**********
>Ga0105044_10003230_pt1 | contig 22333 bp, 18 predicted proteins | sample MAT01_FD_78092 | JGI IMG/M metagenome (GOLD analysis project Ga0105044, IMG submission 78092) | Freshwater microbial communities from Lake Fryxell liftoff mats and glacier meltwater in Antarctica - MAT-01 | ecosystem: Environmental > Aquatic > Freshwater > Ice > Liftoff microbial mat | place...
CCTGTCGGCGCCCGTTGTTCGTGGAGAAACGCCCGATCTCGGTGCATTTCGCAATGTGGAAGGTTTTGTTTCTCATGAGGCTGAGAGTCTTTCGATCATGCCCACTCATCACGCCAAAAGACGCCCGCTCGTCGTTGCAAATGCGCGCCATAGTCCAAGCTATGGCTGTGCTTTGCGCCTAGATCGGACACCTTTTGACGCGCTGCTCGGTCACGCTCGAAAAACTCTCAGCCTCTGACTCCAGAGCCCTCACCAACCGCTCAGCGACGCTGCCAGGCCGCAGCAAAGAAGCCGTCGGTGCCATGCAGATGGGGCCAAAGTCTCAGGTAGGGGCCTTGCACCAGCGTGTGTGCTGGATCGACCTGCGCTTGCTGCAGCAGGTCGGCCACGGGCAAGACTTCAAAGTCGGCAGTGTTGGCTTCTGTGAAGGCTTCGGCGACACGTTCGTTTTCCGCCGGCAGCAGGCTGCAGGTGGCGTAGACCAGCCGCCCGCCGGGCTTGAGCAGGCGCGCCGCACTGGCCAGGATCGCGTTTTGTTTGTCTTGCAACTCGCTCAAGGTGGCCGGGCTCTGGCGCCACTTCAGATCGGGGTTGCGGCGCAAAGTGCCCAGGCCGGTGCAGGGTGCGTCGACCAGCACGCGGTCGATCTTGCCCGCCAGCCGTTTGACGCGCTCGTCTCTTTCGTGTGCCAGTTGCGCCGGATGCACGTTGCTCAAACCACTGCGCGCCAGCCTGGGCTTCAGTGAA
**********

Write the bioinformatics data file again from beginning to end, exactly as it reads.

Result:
>Ga0105044_10003230_pt1 | contig 22333 bp, 18 predicted proteins | sample MAT01_FD_78092 | JGI IMG/M metagenome (GOLD analysis project Ga0105044, IMG submission 78092) | Freshwater microbial communities from Lake Fryxell liftoff mats and glacier meltwater in Antarctica - MAT-01 | ecosystem: Environmental > Aquatic > Freshwater > Ice > Liftoff microbial mat | place...
CCTGTCGGCGCCCGTTGTTCGTGGAGAAACGCCCGATCTCGGTGCATTTCGCAATGTGGAAGGTTTTGTTTCTCATGAGGCTGAGAGTCTTTCGATCATGCCCACTCATCACGCCAAAAGACGCCCGCTCGTCGTTGCAAATGCGCGCCATAGTCCAAGCTATGGCTGTGCTTTGCGCCTAGATCGGACACCTTTTGACGCGCTGCTCGGTCACGCTCGAAAAACTCTCAGCCTCTGACTCCAGAGCCCTCACCAACCGCTCAGCGACGCTGCCAGGCCGCAGCAAAGAAGCCGTCGGTGCCATGCAGATGGGGCCAAAGTCTCAGGTAGGGGCCTTGCACCAGCGTGTGTGCTGGATCGACCTGCGCTTGCTGCAGCAGGTCGGCCACGGGCAAGACTTCAAAGTCGGCAGTGTTGGCTTCTGTGAAGGCTTCGGCGACACGTTCGTTTTCCGCCGGCAGCAGGCTGCAGGTGGCGTAGACCAGCCGCCCGCCGGGCTTGAGCAGGCGCGCCGCACTGGCCAGGATCGCGTTTTGTTTGTCTTGCAACTCGCTCAAGGTGGCCGGGCTCTGGCGCCACTTCAGATCGGGGTTGCGGCGCAAAGTGCCCAGGCCGGTGCAGGGTGCGTCGACCAGCACGCGGTCGATCTTGCCCGCCAGCCGTTTGACGCGCTCGTCTCTTTCGTGTGCCAGTTGCGCCGGATGCACGTTGCTCAAACCACTGCGCGCCAGCCTGGGCTTCAGTGAA